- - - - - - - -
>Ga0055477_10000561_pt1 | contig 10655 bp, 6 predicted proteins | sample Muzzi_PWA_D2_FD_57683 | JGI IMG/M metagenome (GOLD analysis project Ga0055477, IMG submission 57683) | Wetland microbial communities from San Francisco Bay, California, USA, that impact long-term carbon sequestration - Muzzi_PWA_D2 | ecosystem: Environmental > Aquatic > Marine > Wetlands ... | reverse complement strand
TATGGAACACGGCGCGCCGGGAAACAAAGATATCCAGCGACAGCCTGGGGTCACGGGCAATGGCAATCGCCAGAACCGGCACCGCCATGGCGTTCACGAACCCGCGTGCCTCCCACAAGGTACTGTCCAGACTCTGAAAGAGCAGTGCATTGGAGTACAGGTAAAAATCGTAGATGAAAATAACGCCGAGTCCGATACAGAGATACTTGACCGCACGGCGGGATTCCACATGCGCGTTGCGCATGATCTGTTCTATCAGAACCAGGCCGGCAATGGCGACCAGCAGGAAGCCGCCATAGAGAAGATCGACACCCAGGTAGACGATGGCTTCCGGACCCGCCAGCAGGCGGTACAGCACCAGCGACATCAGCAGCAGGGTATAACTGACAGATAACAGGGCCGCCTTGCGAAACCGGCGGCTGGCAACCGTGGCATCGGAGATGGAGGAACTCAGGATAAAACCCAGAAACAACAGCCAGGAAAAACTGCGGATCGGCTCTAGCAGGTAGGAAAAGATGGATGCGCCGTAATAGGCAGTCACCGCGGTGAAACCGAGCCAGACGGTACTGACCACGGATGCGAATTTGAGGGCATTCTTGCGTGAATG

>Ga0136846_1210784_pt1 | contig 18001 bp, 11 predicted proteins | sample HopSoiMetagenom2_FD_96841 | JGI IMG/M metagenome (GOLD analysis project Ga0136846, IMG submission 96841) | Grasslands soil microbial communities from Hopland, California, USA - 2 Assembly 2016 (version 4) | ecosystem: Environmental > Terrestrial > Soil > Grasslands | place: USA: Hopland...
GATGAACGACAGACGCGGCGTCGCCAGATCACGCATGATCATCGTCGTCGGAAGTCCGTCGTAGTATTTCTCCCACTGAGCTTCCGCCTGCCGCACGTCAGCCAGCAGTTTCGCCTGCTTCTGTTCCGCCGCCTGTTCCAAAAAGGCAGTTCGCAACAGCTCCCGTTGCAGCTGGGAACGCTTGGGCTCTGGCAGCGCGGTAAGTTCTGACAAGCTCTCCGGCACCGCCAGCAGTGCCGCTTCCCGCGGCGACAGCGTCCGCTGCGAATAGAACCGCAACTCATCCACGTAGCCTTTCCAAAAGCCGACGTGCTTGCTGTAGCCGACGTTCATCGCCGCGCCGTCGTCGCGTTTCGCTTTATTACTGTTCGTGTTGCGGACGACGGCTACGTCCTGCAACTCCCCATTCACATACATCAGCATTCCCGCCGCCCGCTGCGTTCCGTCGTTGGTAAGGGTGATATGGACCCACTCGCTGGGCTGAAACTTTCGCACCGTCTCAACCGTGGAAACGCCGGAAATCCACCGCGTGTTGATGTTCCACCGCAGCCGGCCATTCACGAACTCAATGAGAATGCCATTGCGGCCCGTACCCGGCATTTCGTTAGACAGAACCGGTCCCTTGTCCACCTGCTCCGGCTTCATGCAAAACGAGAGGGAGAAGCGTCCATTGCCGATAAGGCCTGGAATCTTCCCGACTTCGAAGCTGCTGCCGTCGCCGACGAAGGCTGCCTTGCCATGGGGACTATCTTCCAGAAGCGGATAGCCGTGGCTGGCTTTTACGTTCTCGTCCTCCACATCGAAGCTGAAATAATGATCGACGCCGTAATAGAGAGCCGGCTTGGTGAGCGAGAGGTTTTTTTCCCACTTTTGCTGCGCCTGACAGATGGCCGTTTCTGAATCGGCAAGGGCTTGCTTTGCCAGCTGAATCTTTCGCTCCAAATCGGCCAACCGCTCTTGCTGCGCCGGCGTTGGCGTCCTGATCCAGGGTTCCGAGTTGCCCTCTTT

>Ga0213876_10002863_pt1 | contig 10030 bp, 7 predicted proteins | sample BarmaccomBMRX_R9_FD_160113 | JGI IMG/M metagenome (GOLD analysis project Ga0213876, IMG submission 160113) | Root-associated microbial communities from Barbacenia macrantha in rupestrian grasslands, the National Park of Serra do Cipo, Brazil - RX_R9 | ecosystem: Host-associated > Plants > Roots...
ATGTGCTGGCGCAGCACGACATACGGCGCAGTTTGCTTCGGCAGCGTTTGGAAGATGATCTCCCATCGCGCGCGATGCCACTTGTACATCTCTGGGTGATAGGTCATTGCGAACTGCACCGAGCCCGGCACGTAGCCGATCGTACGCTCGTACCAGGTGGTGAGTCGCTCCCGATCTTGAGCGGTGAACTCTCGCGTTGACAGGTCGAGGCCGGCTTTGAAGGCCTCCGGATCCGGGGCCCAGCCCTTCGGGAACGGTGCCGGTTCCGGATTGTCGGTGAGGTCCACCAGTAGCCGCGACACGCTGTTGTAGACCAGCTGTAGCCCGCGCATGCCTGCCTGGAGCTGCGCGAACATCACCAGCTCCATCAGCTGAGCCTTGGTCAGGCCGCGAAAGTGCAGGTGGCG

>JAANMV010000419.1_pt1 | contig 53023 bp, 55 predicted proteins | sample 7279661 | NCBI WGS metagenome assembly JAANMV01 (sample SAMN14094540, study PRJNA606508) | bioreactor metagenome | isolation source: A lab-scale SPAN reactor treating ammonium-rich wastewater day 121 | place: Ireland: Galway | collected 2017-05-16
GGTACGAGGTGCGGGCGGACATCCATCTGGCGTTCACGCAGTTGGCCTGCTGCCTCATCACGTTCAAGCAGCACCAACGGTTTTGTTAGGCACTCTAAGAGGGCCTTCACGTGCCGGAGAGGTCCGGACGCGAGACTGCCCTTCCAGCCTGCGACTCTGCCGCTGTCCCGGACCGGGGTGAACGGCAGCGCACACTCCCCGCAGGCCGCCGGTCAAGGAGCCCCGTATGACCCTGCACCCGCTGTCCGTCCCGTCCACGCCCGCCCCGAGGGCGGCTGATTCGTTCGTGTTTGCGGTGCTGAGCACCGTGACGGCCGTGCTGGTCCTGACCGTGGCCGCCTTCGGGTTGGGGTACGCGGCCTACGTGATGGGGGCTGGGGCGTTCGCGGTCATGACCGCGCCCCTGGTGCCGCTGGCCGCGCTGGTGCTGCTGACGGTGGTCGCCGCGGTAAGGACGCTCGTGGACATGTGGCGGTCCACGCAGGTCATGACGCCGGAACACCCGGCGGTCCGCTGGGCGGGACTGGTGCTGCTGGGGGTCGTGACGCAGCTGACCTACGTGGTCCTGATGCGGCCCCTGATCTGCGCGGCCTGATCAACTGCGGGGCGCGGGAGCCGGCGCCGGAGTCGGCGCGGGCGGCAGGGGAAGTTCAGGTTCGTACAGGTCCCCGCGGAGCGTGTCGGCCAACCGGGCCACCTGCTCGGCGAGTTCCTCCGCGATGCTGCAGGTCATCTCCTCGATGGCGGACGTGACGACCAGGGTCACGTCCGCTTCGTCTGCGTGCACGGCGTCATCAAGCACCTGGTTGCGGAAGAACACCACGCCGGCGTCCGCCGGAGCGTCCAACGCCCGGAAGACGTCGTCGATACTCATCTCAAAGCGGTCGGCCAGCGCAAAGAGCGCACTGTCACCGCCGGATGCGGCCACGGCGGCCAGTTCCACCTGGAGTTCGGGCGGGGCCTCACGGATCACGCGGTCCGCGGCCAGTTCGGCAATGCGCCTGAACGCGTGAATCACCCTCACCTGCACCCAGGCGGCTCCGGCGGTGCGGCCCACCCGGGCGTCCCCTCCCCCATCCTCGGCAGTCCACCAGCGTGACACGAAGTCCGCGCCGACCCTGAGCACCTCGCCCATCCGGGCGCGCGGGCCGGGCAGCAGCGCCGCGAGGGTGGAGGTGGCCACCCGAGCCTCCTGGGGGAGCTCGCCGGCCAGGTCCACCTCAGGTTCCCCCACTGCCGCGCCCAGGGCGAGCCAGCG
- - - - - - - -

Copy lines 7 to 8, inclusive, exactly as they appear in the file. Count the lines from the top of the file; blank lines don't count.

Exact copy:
>JAANMV010000419.1_pt1 | contig 53023 bp, 55 predicted proteins | sample 7279661 | NCBI WGS metagenome assembly JAANMV01 (sample SAMN14094540, study PRJNA606508) | bioreactor metagenome | isolation source: A lab-scale SPAN reactor treating ammonium-rich wastewater day 121 | place: Ireland: Galway | collected 2017-05-16
GGTACGAGGTGCGGGCGGACATCCATCTGGCGTTCACGCAGTTGGCCTGCTGCCTCATCACGTTCAAGCAGCACCAACGGTTTTGTTAGGCACTCTAAGAGGGCCTTCACGTGCCGGAGAGGTCCGGACGCGAGACTGCCCTTCCAGCCTGCGACTCTGCCGCTGTCCCGGACCGGGGTGAACGGCAGCGCACACTCCCCGCAGGCCGCCGGTCAAGGAGCCCCGTATGACCCTGCACCCGCTGTCCGTCCCGTCCACGCCCGCCCCGAGGGCGGCTGATTCGTTCGTGTTTGCGGTGCTGAGCACCGTGACGGCCGTGCTGGTCCTGACCGTGGCCGCCTTCGGGTTGGGGTACGCGGCCTACGTGATGGGGGCTGGGGCGTTCGCGGTCATGACCGCGCCCCTGGTGCCGCTGGCCGCGCTGGTGCTGCTGACGGTGGTCGCCGCGGTAAGGACGCTCGTGGACATGTGGCGGTCCACGCAGGTCATGACGCCGGAACACCCGGCGGTCCGCTGGGCGGGACTGGTGCTGCTGGGGGTCGTGACGCAGCTGACCTACGTGGTCCTGATGCGGCCCCTGATCTGCGCGGCCTGATCAACTGCGGGGCGCGGGAGCCGGCGCCGGAGTCGGCGCGGGCGGCAGGGGAAGTTCAGGTTCGTACAGGTCCCCGCGGAGCGTGTCGGCCAACCGGGCCACCTGCTCGGCGAGTTCCTCCGCGATGCTGCAGGTCATCTCCTCGATGGCGGACGTGACGACCAGGGTCACGTCCGCTTCGTCTGCGTGCACGGCGTCATCAAGCACCTGGTTGCGGAAGAACACCACGCCGGCGTCCGCCGGAGCGTCCAACGCCCGGAAGACGTCGTCGATACTCATCTCAAAGCGGTCGGCCAGCGCAAAGAGCGCACTGTCACCGCCGGATGCGGCCACGGCGGCCAGTTCCACCTGGAGTTCGGGCGGGGCCTCACGGATCACGCGGTCCGCGGCCAGTTCGGCAATGCGCCTGAACGCGTGAATCACCCTCACCTGCACCCAGGCGGCTCCGGCGGTGCGGCCCACCCGGGCGTCCCCTCCCCCATCCTCGGCAGTCCACCAGCGTGACACGAAGTCCGCGCCGACCCTGAGCACCTCGCCCATCCGGGCGCGCGGGCCGGGCAGCAGCGCCGCGAGGGTGGAGGTGGCCACCCGAGCCTCCTGGGGGAGCTCGCCGGCCAGGTCCACCTCAGGTTCCCCCACTGCCGCGCCCAGGGCGAGCCAGCG